Gertrude Stein was born in Pittsburg in 1874. She moved to Paris in 1903.
“For Gertrude Stein, even though she had some money, she was able to have a much more comfortable life in Paris than she would have had she stayed in America. And of course there was tremendous intellectual excitement due to all the artists and authors who chose to live there.” Wai Chee Dimock discussing Hemingway in Paris.
“Tender Buttons in particular was the book that made her notorious. It was a small press publication, but it got picked up by the American newspapers, who began to quote it, parody it, and generally mock it as nonsense. Later, in the 1930s, she goes to the United States on a lecture tour and there’s a little audio clip of a journalist saying to her, “Miss Stein, what do you say to people who don’t understand what you write?” and she says, “I say, if you enjoy it, you understand it.”” Jeremy Noel-Tod recommending prose poetry.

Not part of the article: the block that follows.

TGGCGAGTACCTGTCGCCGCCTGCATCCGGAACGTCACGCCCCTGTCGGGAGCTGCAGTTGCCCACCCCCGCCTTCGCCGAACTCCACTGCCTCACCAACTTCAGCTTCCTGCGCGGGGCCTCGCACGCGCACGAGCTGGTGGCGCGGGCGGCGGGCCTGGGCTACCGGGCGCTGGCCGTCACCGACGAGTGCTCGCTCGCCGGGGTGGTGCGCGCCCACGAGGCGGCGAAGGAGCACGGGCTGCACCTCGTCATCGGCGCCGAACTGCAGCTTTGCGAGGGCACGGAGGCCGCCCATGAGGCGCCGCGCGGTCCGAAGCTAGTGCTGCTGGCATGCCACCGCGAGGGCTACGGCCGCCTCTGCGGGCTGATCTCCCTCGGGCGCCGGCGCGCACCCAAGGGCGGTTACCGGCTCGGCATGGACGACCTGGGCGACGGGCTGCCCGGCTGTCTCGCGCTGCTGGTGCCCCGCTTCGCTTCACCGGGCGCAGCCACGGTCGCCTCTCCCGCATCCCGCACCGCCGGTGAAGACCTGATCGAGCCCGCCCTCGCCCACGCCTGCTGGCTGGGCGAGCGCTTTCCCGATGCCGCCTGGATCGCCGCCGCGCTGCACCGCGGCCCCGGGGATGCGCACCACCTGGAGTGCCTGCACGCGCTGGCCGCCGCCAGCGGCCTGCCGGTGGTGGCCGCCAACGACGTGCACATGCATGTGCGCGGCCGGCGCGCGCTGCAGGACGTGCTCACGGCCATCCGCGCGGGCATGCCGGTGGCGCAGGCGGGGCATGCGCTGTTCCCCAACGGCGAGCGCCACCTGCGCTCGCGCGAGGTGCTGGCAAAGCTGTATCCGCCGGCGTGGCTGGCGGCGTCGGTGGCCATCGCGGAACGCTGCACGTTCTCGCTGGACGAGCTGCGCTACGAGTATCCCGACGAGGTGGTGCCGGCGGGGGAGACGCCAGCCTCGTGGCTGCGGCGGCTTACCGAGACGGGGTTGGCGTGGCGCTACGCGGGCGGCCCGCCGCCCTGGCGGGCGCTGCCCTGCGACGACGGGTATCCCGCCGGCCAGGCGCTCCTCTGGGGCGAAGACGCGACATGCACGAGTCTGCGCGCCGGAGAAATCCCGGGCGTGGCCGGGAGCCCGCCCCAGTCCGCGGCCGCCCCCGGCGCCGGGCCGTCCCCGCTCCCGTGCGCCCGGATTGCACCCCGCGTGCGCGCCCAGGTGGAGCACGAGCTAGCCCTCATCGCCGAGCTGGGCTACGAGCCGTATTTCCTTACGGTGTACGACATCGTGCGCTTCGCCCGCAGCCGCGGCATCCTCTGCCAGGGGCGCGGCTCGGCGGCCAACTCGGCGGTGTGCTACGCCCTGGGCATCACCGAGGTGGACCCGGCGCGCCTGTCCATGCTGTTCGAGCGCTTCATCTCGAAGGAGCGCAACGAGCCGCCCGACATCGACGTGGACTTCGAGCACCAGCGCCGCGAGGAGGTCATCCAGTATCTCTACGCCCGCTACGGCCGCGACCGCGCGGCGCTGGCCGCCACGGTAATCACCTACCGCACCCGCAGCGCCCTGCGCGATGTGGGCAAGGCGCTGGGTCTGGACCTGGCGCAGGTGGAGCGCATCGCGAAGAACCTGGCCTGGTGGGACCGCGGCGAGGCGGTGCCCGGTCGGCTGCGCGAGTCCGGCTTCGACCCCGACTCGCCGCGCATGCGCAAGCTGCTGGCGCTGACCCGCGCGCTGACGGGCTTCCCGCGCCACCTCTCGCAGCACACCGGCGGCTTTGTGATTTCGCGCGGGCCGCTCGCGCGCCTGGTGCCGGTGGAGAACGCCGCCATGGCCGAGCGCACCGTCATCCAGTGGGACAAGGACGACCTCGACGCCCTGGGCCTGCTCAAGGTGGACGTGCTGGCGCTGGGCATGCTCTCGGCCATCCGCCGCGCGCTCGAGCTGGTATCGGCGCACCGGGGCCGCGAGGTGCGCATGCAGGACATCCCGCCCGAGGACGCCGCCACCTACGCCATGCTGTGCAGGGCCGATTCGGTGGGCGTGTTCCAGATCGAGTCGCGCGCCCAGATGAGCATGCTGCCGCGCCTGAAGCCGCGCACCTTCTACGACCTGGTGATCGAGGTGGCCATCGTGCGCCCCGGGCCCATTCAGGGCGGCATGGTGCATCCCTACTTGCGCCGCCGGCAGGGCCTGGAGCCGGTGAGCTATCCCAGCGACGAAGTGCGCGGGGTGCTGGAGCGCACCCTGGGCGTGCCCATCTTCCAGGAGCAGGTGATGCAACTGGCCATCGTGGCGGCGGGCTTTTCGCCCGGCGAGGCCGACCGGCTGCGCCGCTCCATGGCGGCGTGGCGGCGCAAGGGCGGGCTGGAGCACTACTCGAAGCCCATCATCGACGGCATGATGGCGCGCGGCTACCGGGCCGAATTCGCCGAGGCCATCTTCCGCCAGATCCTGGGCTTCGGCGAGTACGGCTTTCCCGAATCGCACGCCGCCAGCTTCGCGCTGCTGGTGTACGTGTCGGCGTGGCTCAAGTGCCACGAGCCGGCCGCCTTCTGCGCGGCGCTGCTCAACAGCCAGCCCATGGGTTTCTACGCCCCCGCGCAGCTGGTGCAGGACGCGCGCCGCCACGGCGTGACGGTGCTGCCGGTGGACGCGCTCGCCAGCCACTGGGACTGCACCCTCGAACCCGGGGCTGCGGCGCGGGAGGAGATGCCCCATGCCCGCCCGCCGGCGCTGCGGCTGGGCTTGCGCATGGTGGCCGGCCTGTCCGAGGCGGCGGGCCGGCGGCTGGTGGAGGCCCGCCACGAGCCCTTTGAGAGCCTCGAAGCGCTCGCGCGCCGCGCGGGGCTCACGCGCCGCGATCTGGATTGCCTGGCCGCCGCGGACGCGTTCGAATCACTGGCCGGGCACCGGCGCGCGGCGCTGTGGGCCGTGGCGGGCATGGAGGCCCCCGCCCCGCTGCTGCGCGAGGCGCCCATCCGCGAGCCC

Books by Gertrude Stein
Interviews where books by Gertrude Stein were recommended
Paris in the 1920s was a creative melting pot, the haunt of Ernest Hemingway, Gertrude Stein, F Scott Fitzgerald and James Joyce. The Yale English professor gives us a feel for what it was like to be there
It’s not quite poetry, yet not quite prose: the prose poem is “the defining poetic invention of modernity,” argues Jeremy Noel-Tod, editor of The Penguin Book of the Prose Poem. Here he chooses five of the best prose poems from Arthur Rimbaud to Claudia Rankine.